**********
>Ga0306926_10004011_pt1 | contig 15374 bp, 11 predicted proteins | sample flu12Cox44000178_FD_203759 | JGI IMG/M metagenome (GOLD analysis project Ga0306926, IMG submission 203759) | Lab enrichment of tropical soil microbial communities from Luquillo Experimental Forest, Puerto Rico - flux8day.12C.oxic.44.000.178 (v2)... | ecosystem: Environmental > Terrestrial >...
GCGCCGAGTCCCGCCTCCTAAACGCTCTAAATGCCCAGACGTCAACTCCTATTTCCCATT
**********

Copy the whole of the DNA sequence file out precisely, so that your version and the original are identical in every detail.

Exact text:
>Ga0306926_10004011_pt1 | contig 15374 bp, 11 predicted proteins | sample flu12Cox44000178_FD_203759 | JGI IMG/M metagenome (GOLD analysis project Ga0306926, IMG submission 203759) | Lab enrichment of tropical soil microbial communities from Luquillo Experimental Forest, Puerto Rico - flux8day.12C.oxic.44.000.178 (v2)... | ecosystem: Environmental > Terrestrial >...
GCGCCGAGTCCCGCCTCCTAAACGCTCTAAATGCCCAGACGTCAACTCCTATTTCCCATT